WINNIPEG – This was supposed to be the summer that the winds of change rolled through Winnipeg.
Core pieces were going to be moved, others locked down with a long-term contract that would naturally move them right into the heart of the leadership group.
The Winnipeg Jets were expected to experience a significant shake-up on the personnel side of things after a disappointing 2021-22 campaign left them out of the playoffs for the seventh time in 11 seasons since the franchise relocated from Atlanta.
Instead, the biggest move of the offseason has come behind the bench, where Rick Bowness took over from interim head coach Dave Lowry and Paul Maurice, whose mid-December departure caught players off guard and left some of them reeling as the season continued.
The hiring of Bowness came after the Jets pursued Barry Trotz, who ultimately decided to take some time off.
Although there is still expected to be a move (or two) made involving a member of an already crowded defence corps, Jets general manager Kevin Chevledayoff has given his current group a vote of confidence and he appears comfortable mostly running it back.
It’s a strategic move, though that’s not to say it comes without its share of risk.
The Jets have yet to be a major player in free agency and that didn’t come as a big surprise, though there were some value deals offered that were close but ultimately didn’t come to fruition.
Sam Gagner is a versatile veteran forward who will help mitigate the loss of Paul Stastny to the Carolina Hurricanes both on and off the ice, but he’s a complementary piece at this stage of his career.
That’s not a knock on Gagner. It’s quite the opposite.
Every team needs players like him and he’s going to help provide a boost on the secondary scoring side of things, while his ability to check and kill penalties should help in areas that require attention.
But when signing a 33-year old in early September is the splashiest move made at a time where Cheveldayoff openly said in July that he was looking to upgrade the forward position, it’s time to look under the hood.
What happened to the whispers about the Jets and captain Blake Wheeler looking for a fresh start?
They’ve quieted down considerably and while we may never know how close the two sides came to parting ways, the microscope will understandably be on Wheeler when he speaks to the media for the first time later this month.
Whether a conversation with Bowness was enough to sort the situation out or if the Jets reluctance to retain salary in any potential trade to a contender was more of an impediment is unclear a the moment, Wheeler will be reporting for camp and you can expect he will continue to be a productive player and deliver an incredibly high effort level.
Wheeler wants to win and he will be motivated to do so, even if his minutes are likely going to be reduced with the arrival of Bowness.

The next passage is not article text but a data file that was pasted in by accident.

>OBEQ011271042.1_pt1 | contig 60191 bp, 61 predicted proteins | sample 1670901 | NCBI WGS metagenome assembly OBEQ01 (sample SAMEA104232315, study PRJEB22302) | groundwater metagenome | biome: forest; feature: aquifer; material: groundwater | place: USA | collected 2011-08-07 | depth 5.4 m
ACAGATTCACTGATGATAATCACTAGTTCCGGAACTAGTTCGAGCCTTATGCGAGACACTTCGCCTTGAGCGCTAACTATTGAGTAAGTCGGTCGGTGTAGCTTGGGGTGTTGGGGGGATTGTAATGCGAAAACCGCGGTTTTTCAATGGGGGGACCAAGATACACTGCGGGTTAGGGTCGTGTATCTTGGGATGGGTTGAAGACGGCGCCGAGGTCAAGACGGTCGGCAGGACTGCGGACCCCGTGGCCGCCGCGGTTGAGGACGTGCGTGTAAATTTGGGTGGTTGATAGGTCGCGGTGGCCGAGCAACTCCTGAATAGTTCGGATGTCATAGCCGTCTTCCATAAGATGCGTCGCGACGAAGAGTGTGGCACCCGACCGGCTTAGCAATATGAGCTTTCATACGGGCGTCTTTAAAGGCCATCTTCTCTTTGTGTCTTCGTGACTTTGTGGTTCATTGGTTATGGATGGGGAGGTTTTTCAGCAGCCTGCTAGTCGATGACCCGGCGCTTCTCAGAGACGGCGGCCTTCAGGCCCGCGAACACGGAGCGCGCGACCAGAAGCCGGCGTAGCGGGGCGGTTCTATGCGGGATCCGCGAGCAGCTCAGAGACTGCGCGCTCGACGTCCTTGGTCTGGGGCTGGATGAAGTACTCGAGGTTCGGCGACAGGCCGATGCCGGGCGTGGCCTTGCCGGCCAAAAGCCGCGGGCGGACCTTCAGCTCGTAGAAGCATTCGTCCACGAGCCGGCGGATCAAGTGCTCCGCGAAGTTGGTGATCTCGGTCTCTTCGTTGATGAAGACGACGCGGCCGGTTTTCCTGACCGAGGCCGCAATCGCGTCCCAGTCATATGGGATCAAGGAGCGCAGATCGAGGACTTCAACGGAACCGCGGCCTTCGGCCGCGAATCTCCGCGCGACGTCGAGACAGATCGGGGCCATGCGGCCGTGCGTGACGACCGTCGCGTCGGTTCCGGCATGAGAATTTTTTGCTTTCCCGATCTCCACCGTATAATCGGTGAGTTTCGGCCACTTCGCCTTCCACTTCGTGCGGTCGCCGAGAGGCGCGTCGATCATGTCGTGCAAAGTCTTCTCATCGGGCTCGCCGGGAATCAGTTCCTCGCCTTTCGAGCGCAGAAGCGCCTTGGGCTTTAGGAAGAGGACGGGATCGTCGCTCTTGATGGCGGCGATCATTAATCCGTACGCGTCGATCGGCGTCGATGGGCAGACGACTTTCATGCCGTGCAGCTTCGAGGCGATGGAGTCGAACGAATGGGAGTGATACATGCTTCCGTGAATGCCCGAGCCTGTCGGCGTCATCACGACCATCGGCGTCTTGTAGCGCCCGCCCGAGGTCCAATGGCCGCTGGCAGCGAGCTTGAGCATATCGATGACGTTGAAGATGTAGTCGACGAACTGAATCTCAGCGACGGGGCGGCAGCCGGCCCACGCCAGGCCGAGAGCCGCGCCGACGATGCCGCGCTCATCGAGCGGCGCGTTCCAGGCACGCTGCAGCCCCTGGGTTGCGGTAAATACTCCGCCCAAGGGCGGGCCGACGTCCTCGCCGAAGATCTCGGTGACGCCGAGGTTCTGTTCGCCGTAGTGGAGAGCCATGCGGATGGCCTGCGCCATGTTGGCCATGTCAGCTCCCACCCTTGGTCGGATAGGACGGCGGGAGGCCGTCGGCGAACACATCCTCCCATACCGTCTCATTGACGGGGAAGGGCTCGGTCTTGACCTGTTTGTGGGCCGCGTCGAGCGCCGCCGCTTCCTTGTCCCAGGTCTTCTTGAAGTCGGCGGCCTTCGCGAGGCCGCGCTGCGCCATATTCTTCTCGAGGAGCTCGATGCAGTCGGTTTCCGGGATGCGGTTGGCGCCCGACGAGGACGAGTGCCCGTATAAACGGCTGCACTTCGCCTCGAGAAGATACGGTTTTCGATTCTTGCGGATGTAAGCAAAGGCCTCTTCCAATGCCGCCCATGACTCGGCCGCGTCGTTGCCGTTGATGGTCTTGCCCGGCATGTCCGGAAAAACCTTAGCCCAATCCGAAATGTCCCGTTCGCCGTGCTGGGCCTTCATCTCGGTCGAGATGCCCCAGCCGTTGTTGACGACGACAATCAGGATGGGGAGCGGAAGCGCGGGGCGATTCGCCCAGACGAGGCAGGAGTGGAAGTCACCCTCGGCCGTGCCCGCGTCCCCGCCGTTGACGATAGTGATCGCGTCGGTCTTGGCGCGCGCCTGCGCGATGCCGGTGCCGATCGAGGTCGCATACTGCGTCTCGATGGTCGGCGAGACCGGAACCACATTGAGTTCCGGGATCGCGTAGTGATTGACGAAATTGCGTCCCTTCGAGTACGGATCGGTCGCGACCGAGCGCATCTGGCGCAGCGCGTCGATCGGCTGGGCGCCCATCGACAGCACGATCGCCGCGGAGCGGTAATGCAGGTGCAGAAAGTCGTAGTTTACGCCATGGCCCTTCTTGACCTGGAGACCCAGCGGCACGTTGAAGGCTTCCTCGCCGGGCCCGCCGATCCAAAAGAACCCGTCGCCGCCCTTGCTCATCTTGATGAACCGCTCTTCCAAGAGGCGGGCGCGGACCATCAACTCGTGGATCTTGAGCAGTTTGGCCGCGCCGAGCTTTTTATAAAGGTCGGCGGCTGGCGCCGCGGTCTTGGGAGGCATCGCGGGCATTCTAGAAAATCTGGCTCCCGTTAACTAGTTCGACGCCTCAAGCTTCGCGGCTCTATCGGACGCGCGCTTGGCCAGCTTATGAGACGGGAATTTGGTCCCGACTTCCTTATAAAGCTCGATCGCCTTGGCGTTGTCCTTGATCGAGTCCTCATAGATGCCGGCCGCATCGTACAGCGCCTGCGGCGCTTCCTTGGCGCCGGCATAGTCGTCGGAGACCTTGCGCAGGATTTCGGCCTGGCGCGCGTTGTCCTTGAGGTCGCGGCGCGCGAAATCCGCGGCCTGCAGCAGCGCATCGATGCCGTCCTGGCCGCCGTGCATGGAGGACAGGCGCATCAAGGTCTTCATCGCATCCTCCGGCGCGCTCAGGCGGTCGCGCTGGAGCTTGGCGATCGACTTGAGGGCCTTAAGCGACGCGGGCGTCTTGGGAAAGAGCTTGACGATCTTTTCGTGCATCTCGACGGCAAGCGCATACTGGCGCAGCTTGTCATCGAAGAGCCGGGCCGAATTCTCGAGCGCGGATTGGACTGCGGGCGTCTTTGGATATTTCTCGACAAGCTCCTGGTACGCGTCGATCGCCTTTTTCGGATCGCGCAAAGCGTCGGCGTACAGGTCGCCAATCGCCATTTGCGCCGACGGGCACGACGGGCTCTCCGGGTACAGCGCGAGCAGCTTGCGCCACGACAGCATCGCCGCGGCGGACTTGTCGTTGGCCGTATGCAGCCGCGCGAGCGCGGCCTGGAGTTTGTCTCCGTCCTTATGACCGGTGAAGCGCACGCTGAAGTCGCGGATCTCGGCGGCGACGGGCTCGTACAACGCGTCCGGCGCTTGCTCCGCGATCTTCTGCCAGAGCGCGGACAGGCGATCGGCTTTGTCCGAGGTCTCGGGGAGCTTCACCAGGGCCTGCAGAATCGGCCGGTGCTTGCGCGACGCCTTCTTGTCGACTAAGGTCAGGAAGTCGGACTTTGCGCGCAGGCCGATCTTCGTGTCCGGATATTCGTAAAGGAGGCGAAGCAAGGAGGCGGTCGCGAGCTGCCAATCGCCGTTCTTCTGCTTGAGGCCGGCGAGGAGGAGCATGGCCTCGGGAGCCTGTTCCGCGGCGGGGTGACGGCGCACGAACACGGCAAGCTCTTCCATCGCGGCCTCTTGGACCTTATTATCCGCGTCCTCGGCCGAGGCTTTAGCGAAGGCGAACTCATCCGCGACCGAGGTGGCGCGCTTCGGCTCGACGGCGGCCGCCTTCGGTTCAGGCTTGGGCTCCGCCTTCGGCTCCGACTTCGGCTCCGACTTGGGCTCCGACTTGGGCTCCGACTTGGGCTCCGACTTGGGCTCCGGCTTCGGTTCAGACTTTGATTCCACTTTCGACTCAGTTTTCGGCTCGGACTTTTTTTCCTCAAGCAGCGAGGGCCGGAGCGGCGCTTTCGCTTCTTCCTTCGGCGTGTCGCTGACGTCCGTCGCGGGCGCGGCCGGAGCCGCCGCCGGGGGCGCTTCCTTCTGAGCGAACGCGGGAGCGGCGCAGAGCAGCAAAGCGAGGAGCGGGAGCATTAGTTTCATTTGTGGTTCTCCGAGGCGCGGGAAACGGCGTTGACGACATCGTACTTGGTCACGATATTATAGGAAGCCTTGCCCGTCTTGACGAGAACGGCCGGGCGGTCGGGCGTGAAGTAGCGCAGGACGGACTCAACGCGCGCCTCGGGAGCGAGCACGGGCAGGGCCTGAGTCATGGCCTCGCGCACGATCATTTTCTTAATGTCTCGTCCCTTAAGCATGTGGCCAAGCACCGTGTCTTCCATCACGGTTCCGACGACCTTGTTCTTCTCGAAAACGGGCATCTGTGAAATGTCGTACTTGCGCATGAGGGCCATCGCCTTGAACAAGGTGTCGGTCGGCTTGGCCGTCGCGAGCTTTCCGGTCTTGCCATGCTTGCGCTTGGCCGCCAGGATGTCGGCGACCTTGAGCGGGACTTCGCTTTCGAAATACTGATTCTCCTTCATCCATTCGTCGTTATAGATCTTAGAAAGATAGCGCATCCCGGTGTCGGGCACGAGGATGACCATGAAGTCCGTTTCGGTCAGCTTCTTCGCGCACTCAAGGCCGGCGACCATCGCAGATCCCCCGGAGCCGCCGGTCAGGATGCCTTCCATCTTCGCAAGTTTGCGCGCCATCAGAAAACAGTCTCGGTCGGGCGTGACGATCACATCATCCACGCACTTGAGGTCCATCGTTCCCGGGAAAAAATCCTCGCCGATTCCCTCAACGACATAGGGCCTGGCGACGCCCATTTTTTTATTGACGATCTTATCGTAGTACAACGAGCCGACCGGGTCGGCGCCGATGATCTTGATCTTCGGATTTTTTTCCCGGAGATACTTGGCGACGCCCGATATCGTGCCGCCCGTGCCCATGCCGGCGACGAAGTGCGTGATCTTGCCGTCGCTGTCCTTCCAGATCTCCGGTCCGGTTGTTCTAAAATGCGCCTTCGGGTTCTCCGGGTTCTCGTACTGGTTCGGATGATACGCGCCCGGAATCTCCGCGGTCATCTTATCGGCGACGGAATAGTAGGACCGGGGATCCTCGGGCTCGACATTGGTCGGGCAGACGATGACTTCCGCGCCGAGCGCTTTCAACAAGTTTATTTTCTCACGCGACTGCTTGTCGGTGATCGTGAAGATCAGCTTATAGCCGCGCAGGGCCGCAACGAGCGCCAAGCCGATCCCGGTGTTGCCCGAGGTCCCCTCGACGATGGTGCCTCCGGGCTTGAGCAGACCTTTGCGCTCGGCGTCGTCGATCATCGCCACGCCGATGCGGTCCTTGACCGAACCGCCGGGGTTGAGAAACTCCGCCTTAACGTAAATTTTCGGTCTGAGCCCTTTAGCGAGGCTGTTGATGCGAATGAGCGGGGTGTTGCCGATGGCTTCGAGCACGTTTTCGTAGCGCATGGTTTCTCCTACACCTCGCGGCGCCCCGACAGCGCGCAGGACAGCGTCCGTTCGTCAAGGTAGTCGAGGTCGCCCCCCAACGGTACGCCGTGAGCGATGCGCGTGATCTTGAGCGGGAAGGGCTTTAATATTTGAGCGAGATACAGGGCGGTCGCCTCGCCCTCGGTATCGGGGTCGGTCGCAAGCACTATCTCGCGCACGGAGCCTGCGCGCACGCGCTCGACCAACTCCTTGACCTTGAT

It’s clear from his media appearance in July that Jets centre Mark Scheifele had an epiphany and is comfortable with the direction the Jets are taking after expressing some frustration and openly questioning his future.
Highly productive and committed to two-way play Scheifele is going to be a critical piece of the Jets moving from the mushy middle to becoming a playoff team.
Scheifele isn’t happy with how last season ended and you can expect the best version of himself to be on display, as he knows full well what’s at stake for both the franchise and itself with several core pieces two years away from unrestricted free agency.
Speaking of that group, a lot of attention will be paid to fellow pivot Pierre-Luc Dubois, who made news in the summer when his agent Pat Brisson raised the possibility of his client having interest in playing for the hometown Montreal Canadiens in the future while he was still a restricted free agent.
Dubois said the situation was overblown, but he needs to back up his words with actions and build on last season, when he was a physical force and delivered one of his best seasons as a pro.
By signing a one-year deal, Dubois and the Jets simply bought themselves some time to see what the next step is going to be.
But not getting a long-term extension done means that Dubois’ future will become a front-burner issue next summer, if not sooner.
The other cornerstone piece whose contract can expire in the summer of 2024 is goalie Connor Hellebuyck and his return to elite status (with both his raw numbers to support his still strong underlying statistics) could be the most important factor in where the Jets finish next season.
That’s not to say he needs to carry the Jets on his own, but he’s another person who didn’t like how last season went and you can be sure he’s spent the summer pushing himself to do everything he can to get back to supplying Vezina-level netminding.